Diabetes Drug Approval Re-energizes Research Community
When Linda DiMeglio, M.D., Riley Children’s Health endocrinologist and division chief of pediatric endocrinology and diabetology, began treating patients at Riley Children’s, she imagined a cure for diabetes would be in the foreseeable future.
That was 25 years ago. Her dream, shared by so many, may be within reach, thanks in part to Dr. DiMeglio and her colleagues at the Riley-affiliated Herman B Wells Center for Pediatric Research at Indiana University School of Medicine.
In November 2022, the Federal Drug Administration (FDA) approved the drug teplizumab (Tzield), a new immunotherapy that delays the onset of Type 1 diabetes in at-risk individuals by an average of almost three years. Wells Center researchers helped conduct the clinical trials that led to this landmark achievement, the culmination of nearly 20 years of investigation and clinical trials.
The Wells Center team says this game-changing development was only possible thanks to a massive collaboration among individuals with Type 1 diabetes, researchers, advocacy groups and funders who have supported this research, refusing to consider insulin as the only lifesaving treatment.
The Indiana team contributing to the teplizumab study comprises a rich network of clinical and research faculty, including Carmella Evans-Molina, M.D., Ph.D., M.S., director of the Indiana Diabetes, Indiana Diabetes Research Center; Jamie Felton, M.D., assistant professor of pediatrics; Heba Ismail, MBBCH, Ph.D., assistant professor of pediatrics; Emily Sims, M.D., associate professor of pediatrics, and Dr. DiMeglio.
“This is an impressive team of researchers,” says Dr. Evans-Molina. “We have people doing rigorous basic science, translational research and these clinical trials.”
“Since the early ’90s, people have been trying to delay the onset of Type 1 diabetes. This is the first successful drug to do that,” says Dr. Sims, Wells Center assistant director of faculty development and translational research. Dr. Sims is especially proud that her team not only participated in the trial that led to this approval but that analyses she performed using metabolic data from the clinical trial contributed to the FDA’s decision.
“This drug is designed for individuals who are in stage two of the disease which is marked by the presence of two antibodies and problems with blood glucose to delay them from transitioning to stage three which needs to be treated with insulin,” explains Dr. Evans-Molina.
“It’s really quite impactful when you consider the burden of injecting insulin; checking blood glucose multiple times a day; and thinking about everything you eat and counting carbohydrates,” she adds. “With Tzield, children will be able to delay stage three by a median of 32.5 months, or about two and a half years.”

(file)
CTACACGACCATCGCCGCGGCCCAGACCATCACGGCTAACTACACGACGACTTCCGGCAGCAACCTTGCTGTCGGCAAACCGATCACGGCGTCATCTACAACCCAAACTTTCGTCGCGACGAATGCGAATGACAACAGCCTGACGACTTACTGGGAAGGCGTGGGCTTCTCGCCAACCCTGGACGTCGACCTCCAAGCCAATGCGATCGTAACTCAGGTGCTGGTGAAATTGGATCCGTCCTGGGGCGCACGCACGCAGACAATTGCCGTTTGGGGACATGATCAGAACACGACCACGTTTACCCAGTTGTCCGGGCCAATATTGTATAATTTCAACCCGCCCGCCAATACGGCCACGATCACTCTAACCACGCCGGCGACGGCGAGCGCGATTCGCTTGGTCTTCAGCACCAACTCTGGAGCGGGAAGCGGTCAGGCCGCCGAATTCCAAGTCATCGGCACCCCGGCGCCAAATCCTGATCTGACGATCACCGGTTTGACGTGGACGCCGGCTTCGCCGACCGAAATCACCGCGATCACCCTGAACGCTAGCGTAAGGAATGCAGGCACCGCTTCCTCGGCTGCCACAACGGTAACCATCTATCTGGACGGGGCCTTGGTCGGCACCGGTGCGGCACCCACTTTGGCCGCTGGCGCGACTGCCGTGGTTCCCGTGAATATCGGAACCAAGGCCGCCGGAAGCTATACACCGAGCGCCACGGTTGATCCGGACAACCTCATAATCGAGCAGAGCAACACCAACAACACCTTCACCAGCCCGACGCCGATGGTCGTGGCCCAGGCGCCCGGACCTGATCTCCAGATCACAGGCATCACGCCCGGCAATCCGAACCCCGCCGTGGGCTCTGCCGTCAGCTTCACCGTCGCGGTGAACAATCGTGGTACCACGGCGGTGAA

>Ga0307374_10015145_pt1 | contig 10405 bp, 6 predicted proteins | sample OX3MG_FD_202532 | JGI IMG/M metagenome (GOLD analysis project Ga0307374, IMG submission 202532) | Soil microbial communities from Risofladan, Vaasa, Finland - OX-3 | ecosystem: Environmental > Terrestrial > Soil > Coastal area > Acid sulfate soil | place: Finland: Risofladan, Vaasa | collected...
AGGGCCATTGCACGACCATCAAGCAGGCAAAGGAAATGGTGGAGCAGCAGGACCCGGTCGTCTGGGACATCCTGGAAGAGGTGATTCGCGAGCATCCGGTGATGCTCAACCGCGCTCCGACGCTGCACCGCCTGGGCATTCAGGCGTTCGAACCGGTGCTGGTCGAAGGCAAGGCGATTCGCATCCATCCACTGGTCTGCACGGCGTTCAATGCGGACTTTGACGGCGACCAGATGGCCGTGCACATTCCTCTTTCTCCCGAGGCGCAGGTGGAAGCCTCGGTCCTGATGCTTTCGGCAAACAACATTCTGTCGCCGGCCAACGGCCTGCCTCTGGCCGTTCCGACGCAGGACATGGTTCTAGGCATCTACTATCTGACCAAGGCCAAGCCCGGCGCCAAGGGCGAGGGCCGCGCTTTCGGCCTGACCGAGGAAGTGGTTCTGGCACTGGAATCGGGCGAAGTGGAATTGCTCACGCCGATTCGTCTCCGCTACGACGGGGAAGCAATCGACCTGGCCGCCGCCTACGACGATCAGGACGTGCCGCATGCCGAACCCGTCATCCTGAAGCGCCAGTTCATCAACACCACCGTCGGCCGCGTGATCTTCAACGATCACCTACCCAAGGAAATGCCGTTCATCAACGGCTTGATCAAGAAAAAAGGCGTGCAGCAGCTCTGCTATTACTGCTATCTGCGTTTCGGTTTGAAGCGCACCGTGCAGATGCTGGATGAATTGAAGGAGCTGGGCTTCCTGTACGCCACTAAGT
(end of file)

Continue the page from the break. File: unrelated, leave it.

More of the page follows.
New clinic helps children with diabetes
A fortunate convergence of developments brings the FDA approval of Tzield alongside the launch of the new Riley Early-Stage Diabetes Clinic with Dr. Felton serving as director. The clinic is a medical home for children, families and primary care physicians looking for resources, screenings, diagnosis, treatment guidelines, medical management and clinical trial information.
“Patients who engage in early education and monitoring are healthier when they do start to use insulin,” says Dr. Sims. “They can avoid conditions like diabetes ketoacidosis (DKA) which is a condition in which their acid level is very high; they’re unstable; and require time in the intensive care unit for an insulin drip,” she explains. “It can be life threatening, and very stressful for families.” The Riley Early-Stage Diabetes Clinic’s goal is to work with families to help them know what to expect and remain as healthy as possible.
Research team has an eye on the future
“We want to continue to partner with public and private funders – people who’ve put their trust in us,” said Dr. Evans-Molina. While they’ve prioritized getting the clinic set up, Dr. Evans-Molina says their vision is bold and will require collaboration with state and national funders, policymakers and health insurers to develop a population-based screening approach so children would be screened for diabetes risk during their well-child visits.
“That is our dream and the wave of the future we’d like to see happen. Rolling out a public health initiative, that’s a very costly endeavor. Our approach is to understand and partner with Riley Children’s Foundation donors, the Helmsley Charitable Trust and the Juvenile Diabetes Research Foundations of the world.”
Despite her team’s amazing success, Dr. Evans-Molina says the biggest accomplishment is not the FDA approval of Tzield alone, but the myriad of research and clinical care resources that are and will be available to get children and families the care they need.
“I’m thinking of these developments as a love letter to donors,” Dr. Evans-Molina says.